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Page 52 - that every particle of matter in the universe attracts every other particle, with a force whose direction is that of the line joining the two, and whose magnitude is directly as the product of their masses, and inversely as the square of their distances from each other.
Page 23 - Hebrews was the length of the forearm from the elbow to the end of the middle finger; and the smaller scriptural dimensions are expressed in hand-breadths and spans.
Page 14 - Thus a molecule of hydrogen is believed to be made up of two atoms of hydrogen ; while a molecule of water is made up of two atoms of hydrogen and one of oxygen.
Page 93 - This proves that a body in water is buoyed up by a force equal to the weight of the water it displaces.
Page 254 - To matter or to force The All is not confined ; Beside the law of things Is set the law of mind ; One speaks in rock and star, And one within the brain, In unison at times, And then apart again; And both in one have brought us hither That we may know our whence and whither.
Page 117 - Archimedes' principle, that a body immersed in water is buoyed up by a force equal to the weight of the water displaced by the body.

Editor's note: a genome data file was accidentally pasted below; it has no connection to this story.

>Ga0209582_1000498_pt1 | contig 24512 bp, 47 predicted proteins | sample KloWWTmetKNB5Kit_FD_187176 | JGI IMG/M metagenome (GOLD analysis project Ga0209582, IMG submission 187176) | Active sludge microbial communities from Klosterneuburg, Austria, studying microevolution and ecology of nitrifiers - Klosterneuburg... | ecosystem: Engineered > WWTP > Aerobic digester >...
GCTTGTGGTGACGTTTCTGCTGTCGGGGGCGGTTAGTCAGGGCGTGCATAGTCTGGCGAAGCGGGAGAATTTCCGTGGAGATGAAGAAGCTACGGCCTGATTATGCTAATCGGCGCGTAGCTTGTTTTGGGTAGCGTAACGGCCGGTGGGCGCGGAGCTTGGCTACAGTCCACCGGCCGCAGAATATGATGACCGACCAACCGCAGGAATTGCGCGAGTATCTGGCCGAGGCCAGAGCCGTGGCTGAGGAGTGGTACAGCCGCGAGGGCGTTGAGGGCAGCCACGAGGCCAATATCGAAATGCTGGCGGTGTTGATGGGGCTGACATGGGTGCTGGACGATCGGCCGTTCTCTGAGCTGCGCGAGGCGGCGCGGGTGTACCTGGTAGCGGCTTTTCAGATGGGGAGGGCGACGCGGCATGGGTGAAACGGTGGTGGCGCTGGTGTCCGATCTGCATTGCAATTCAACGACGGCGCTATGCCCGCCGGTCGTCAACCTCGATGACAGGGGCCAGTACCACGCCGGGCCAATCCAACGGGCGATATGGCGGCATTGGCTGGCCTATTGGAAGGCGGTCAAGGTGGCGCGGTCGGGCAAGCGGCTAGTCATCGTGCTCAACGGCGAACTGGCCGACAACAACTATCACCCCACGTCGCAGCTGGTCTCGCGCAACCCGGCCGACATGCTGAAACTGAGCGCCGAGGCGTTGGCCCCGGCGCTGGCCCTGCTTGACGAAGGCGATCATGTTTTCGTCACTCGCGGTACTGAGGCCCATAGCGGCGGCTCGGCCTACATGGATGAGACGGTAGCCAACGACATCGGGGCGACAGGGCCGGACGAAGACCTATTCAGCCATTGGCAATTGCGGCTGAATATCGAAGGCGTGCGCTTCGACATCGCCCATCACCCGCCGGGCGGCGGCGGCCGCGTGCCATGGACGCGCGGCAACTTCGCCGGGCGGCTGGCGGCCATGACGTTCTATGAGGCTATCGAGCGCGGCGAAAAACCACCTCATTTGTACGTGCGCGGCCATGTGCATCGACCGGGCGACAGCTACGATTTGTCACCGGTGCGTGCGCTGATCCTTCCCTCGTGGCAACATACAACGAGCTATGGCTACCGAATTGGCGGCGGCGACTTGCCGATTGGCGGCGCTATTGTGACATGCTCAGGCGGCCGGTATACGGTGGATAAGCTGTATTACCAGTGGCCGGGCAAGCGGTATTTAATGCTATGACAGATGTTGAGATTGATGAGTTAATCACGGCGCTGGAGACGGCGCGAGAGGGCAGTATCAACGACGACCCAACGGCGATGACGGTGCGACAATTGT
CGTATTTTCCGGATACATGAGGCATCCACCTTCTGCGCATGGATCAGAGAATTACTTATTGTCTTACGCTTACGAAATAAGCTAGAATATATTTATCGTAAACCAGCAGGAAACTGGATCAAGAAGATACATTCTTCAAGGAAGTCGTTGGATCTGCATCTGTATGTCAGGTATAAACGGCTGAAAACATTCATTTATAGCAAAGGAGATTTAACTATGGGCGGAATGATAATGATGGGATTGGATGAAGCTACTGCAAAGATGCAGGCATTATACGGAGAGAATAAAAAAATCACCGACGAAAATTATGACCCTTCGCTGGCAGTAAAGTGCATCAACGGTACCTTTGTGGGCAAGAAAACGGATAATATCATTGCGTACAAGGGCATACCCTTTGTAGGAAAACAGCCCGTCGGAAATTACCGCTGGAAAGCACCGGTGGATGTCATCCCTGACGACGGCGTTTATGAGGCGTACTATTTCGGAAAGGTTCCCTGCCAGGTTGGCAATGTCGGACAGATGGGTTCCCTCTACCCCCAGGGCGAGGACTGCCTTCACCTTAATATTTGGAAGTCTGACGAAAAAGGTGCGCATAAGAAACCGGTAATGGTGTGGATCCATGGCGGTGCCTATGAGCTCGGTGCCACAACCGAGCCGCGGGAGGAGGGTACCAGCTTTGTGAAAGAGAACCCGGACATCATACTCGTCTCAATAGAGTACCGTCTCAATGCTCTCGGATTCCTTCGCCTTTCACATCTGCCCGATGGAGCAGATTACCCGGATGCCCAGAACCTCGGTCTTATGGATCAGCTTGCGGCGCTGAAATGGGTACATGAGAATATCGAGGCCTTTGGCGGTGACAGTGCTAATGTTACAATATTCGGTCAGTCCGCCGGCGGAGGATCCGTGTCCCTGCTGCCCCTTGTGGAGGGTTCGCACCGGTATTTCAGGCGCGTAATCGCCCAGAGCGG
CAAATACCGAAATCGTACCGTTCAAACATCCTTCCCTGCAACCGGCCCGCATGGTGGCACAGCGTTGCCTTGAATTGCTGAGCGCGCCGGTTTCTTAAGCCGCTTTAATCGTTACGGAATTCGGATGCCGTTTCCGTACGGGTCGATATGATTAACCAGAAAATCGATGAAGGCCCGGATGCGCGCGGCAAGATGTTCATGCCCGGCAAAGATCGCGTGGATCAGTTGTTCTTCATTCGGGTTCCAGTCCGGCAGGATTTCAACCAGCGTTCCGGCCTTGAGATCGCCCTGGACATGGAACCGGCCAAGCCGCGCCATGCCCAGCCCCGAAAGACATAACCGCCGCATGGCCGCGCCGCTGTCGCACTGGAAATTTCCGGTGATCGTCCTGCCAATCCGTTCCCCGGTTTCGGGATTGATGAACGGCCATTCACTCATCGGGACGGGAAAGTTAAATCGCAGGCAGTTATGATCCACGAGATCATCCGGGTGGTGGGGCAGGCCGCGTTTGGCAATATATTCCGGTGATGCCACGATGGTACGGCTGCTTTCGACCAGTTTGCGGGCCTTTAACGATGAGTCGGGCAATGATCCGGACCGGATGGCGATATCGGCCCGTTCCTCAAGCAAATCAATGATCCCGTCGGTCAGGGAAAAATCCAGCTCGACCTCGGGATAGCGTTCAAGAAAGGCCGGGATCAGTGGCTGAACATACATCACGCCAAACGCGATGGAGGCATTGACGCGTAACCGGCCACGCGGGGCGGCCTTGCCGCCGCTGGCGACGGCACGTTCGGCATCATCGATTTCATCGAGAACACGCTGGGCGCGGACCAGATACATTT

Page 254 - Tis only through the soul That aught we know is known : — With equal voice she tells Of what we touch and see Within these bounds of life, And of a life to be ; Proclaiming One who brought us hither, And holds the keys of whence and whither.
Page 146 - Pythagoras, who lived in the 6th century before Christ, conceived that the celestial spheres are separated from each other by intervals corresponding with the relative lengths of strings arranged to produce harmonious tones. In his musical investigations he used a monochord, the original of the sonometer now employed by physicists, and wished that instrument to be engraved on his tomb. Pythagoras held that the musical intervals depend on mathematics ; while his great rival, Aristoxenes, claimed that...
Page 121 - Scientific education ought to teach us to see the invisible as well as the visible in nature ; to picture with the eye of the mind those operations which entirely elude the eye of the body ; to look at the very atoms of matter in motion and at rest, and to follow them forth, without ever once losing sight of them, into the world of the senses, and see them there integrating themselves in natural phenomena.